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Eur J Pain. 2001;5(2):119-24.

Pregabalin in patients with postoperative dental pain.

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Department of Oral Surgery, University Hospital of Wales, Cardiff, UK.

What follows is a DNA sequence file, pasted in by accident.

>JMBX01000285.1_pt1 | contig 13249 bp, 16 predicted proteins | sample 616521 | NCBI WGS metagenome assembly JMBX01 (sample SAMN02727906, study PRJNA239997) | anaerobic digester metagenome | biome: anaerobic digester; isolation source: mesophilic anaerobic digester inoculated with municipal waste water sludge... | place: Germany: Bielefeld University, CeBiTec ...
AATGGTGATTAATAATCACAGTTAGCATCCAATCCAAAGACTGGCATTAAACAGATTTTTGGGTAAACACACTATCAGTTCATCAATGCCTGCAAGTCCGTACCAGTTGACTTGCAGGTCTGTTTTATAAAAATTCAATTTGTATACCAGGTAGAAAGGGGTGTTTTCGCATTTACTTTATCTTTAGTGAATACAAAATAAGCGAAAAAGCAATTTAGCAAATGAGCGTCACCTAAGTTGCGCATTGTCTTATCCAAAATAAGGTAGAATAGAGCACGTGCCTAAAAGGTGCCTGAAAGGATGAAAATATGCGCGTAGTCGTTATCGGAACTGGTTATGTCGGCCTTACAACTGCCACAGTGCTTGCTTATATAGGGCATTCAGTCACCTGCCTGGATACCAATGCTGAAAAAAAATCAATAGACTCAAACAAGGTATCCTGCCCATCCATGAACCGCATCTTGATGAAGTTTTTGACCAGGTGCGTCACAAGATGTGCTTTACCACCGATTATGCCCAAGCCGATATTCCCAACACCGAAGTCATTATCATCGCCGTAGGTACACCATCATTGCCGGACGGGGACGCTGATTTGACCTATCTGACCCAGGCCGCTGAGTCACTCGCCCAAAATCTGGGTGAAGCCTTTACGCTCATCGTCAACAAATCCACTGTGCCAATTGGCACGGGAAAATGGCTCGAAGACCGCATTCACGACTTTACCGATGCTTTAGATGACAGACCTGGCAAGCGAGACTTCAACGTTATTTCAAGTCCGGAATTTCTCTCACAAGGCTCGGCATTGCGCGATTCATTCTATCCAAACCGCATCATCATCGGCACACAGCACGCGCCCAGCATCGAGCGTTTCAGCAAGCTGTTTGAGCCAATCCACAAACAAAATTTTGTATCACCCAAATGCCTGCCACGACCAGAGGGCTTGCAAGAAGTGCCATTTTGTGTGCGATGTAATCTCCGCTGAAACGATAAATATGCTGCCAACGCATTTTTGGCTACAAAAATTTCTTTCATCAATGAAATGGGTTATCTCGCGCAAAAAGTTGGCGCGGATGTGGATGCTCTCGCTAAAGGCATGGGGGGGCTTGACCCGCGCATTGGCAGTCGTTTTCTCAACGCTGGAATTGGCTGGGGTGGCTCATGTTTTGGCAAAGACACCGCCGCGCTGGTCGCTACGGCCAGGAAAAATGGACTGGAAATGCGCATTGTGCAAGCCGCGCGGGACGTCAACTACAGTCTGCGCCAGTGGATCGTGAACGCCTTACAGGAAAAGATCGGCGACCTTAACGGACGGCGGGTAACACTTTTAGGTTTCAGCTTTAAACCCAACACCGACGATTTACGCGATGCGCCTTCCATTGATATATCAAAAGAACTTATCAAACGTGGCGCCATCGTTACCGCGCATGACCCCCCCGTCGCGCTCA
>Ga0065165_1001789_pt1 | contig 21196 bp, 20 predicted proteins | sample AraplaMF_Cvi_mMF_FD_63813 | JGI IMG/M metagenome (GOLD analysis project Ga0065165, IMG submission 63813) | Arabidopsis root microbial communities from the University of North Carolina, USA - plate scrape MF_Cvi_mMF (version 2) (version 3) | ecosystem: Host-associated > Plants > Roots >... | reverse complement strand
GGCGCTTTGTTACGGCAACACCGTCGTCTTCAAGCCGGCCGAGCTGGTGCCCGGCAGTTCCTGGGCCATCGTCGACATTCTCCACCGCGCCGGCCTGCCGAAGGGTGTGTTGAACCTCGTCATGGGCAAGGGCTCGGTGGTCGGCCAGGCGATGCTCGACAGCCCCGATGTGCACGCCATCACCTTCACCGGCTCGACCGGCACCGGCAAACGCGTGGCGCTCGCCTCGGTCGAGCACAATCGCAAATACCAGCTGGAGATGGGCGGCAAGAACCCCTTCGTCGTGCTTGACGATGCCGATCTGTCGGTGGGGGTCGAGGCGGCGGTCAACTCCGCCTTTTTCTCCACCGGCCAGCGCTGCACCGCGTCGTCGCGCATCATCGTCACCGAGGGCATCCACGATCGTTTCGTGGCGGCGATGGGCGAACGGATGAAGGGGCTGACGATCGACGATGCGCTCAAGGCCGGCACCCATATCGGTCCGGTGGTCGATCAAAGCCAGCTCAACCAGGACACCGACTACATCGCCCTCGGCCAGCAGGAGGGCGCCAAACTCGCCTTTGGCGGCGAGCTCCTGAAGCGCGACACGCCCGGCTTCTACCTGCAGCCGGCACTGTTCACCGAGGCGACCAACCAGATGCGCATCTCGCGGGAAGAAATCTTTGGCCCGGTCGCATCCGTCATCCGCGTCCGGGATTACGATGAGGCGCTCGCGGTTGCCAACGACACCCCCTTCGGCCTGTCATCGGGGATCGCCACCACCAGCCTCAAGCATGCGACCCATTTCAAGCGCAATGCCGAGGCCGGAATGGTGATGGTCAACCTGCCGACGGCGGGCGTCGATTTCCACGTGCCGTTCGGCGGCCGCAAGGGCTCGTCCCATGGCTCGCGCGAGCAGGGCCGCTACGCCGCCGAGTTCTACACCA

Pregabalin is an analogue of the inhibitory neurotransmitter gamma-aminobutyric acid. In preclinical models, it has shown activity as an analgesic agent. A randomized, double-blind, placebo-controlled, parallel-group trial was undertaken to compare pregabalin to placebo and 400 mg of ibuprofen using a dental pain model. Study medication was administered postoperatively to patients who had undergone elective surgery to remove one or two third molars, at least one of which was mandibular and fully or partially impacted in bone. The study was conducted in the UK at a single centre and evaluated pregabalin at doses of 50 and 300 mg. Primary efficacy parameters included pain relief (PR), pain intensity difference (PID), pain relief intensity difference (PRID), time to onset of analgesia, and duration of analgesia. The patient's global impression of the study medication was used as a secondary efficacy parameter. Efficacy data were evaluated for the intent-to-treat (ITT) population, defined as all randomized patients who took study medication. Results showed that there were statistically significant differences in PR, PID, and PRID between the 300-mg pregabalin group and placebo. In addition, the 300-mg pregabalin group had a significantly longer duration of analgesia than the ibuprofen group and had the highest score on the patient global impression of study medication. Adverse events were reported more frequently in the pregabalin 300-mg group. Pregabalin appears to have significant analgesic properties in the third molar extraction model. Further research is needed to confirm these findings.

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